After determining that a reward has been earned the next step is to figure what that reward should be.  The rules for deriving a reward value are held in the RewardDerivationRule entity.  Rewards are numeric values that may be counting money, points, VIPS (in the diagram above), miles or some other units that are specified in the CustomerAccountValuationUnitType entity.  The CustomerAccountValuationUnitType is a reference entity that identifies, names and defines the units used to explain what an account accumulation or balance is measuring.  By design, this entity stretches the idea that accounts deal only with monetary units.  It is used to establish a controlled vocabulary for defining various kinds of customer reward earning and redemption activities which often require different measurement units (along with relevant conversions).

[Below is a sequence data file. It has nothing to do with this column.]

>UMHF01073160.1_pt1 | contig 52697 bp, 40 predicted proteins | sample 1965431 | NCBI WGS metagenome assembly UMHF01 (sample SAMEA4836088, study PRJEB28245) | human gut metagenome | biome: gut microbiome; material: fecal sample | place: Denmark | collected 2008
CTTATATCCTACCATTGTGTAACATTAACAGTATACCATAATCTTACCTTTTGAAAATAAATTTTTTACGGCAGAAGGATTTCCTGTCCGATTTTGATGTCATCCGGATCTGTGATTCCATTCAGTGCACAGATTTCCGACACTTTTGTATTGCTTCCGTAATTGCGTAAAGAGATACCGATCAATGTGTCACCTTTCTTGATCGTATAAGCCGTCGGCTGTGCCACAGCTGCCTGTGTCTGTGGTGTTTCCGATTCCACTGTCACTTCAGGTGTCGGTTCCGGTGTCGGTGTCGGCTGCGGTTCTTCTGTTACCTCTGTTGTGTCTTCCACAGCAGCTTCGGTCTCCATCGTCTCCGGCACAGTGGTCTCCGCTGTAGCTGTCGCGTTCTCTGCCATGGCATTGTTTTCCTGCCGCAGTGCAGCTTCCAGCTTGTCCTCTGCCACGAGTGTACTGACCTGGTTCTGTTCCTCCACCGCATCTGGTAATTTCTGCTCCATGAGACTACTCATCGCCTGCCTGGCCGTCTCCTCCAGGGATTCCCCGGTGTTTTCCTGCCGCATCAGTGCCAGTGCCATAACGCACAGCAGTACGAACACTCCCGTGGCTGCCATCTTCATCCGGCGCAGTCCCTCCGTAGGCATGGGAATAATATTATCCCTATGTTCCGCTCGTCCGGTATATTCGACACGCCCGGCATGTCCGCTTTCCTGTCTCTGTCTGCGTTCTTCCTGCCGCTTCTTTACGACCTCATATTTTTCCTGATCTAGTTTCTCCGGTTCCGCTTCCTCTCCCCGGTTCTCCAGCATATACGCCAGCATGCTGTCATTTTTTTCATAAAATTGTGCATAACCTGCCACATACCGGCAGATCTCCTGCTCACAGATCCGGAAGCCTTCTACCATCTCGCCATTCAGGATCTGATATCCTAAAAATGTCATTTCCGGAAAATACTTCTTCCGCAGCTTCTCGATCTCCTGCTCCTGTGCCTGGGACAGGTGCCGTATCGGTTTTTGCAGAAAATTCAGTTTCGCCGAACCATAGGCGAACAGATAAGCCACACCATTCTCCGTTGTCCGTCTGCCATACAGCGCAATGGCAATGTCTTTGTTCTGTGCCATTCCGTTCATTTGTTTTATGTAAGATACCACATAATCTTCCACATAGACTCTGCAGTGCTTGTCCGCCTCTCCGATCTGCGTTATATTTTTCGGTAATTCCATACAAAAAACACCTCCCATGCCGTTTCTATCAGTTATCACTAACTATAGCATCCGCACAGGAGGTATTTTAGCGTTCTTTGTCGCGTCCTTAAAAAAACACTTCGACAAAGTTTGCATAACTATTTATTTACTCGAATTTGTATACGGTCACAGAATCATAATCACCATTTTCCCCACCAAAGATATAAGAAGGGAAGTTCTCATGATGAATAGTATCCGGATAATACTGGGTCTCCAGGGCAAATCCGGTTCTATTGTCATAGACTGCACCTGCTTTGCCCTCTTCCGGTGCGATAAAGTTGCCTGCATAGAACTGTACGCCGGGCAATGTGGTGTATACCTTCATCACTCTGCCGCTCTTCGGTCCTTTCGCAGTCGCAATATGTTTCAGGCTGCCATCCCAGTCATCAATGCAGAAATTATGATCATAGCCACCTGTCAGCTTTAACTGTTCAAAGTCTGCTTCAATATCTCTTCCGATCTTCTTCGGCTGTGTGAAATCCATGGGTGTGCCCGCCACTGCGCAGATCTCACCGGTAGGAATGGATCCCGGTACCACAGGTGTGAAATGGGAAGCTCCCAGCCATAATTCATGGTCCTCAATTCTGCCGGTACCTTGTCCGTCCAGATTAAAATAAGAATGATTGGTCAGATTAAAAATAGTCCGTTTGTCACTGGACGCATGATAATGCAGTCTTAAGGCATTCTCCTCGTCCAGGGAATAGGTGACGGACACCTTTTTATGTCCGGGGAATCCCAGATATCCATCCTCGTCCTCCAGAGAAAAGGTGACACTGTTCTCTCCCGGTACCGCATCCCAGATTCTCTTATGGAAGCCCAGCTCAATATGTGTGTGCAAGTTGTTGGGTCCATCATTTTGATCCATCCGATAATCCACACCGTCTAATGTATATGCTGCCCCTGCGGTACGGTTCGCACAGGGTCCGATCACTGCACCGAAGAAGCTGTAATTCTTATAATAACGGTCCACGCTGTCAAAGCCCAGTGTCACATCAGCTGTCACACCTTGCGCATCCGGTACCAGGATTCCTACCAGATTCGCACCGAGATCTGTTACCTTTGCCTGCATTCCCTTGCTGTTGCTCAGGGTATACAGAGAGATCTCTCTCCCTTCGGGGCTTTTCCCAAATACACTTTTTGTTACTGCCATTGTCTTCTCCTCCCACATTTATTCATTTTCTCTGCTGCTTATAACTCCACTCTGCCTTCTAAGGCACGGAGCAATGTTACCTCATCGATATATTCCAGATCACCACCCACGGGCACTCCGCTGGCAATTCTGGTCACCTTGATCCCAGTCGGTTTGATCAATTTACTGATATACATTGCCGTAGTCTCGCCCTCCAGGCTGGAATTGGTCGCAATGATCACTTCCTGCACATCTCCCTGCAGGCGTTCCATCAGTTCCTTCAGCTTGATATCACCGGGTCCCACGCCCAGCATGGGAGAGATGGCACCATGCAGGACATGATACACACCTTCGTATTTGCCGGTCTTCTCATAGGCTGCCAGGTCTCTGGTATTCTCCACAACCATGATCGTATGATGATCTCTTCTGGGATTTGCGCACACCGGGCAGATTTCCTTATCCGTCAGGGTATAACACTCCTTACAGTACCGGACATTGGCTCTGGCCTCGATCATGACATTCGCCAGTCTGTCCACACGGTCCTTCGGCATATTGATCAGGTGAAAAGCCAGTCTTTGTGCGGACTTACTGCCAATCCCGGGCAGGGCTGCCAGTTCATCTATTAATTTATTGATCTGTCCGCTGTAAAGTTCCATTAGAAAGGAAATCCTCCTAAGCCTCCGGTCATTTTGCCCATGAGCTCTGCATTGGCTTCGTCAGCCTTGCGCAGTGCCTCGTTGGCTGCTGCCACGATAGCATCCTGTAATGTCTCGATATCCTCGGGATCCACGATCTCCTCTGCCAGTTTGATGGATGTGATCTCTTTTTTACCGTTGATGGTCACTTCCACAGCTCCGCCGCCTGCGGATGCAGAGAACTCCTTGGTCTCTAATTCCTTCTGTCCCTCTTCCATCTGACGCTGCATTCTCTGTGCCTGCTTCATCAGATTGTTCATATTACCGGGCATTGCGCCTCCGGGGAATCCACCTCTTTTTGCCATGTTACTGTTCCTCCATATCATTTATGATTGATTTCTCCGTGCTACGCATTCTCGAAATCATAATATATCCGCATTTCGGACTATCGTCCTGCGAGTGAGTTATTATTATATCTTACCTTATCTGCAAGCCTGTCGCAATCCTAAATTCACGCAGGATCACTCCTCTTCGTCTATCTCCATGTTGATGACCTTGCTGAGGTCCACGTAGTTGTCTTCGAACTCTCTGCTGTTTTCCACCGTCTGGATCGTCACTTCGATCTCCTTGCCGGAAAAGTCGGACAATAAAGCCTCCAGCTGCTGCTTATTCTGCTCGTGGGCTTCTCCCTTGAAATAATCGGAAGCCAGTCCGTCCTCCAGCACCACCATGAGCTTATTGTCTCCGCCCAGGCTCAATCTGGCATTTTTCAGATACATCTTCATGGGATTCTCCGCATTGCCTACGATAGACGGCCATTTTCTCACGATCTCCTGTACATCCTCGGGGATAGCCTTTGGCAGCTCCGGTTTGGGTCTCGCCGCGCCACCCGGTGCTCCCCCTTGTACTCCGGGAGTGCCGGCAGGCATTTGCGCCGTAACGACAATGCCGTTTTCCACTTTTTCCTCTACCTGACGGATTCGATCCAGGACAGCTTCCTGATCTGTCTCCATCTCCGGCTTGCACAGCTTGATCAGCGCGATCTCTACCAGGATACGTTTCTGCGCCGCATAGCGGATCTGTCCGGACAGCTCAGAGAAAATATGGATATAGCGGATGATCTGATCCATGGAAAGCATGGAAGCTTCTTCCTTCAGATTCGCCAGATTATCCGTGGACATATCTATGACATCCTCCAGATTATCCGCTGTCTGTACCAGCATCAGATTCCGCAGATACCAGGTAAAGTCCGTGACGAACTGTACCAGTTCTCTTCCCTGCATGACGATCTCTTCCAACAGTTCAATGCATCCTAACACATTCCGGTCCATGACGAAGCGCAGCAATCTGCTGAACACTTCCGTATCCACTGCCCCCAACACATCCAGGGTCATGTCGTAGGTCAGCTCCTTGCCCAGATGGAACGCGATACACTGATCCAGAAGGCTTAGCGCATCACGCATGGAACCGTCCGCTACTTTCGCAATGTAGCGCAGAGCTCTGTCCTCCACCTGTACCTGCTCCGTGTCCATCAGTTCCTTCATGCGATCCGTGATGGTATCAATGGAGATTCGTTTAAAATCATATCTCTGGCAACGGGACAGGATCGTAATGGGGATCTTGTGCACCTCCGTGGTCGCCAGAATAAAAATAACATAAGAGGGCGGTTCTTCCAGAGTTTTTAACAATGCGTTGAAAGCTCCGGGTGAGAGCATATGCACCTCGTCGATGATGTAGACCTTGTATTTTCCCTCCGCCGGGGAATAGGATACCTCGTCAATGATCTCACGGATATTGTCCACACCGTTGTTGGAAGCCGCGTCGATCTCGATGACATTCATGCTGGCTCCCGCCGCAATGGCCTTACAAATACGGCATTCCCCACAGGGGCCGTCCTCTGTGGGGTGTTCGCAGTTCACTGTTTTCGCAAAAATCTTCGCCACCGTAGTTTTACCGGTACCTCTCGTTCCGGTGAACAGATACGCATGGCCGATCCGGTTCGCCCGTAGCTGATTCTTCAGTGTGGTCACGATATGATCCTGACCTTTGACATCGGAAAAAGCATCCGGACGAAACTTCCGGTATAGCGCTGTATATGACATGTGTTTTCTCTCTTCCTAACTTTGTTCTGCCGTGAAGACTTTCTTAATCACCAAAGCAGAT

Once a reward value has been determined the next step is deciding how the reward should be disposed of. Deferred rewards are disposed of by adding them to a customer account balance (in the appropriate reward currency).  Deferred rewards are accrued for future redemption by a customer.  The grocery gas rewards program mentioned earlier is a good example of deferred rewards.  The My Rewards Balance receipt picture in the Rewards Core Entities diagram above is a concrete illustration of deferred rewards.  It shows the points earned today in the current transaction and the total points accrued in the customers account.  These points are "banked" for future redemption.